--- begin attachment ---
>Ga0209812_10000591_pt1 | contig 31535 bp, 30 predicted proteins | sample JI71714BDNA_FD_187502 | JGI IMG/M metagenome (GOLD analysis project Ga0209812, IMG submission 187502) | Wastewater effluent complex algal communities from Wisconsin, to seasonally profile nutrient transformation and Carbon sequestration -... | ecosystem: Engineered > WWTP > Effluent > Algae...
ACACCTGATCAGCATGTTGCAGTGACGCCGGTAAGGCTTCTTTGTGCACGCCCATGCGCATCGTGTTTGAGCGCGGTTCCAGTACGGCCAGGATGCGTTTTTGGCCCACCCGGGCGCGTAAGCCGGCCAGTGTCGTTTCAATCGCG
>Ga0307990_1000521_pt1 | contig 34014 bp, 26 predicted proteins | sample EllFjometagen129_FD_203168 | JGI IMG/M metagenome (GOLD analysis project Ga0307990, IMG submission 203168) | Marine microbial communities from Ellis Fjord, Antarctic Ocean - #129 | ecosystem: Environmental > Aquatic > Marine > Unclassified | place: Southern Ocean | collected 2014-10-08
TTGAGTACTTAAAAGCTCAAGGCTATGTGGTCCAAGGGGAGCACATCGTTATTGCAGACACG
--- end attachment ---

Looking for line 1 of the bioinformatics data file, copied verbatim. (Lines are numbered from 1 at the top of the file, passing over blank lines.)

>Ga0209812_10000591_pt1 | contig 31535 bp, 30 predicted proteins | sample JI71714BDNA_FD_187502 | JGI IMG/M metagenome (GOLD analysis project Ga0209812, IMG submission 187502) | Wastewater effluent complex algal communities from Wisconsin, to seasonally profile nutrient transformation and Carbon sequestration -... | ecosystem: Engineered > WWTP > Effluent > Algae...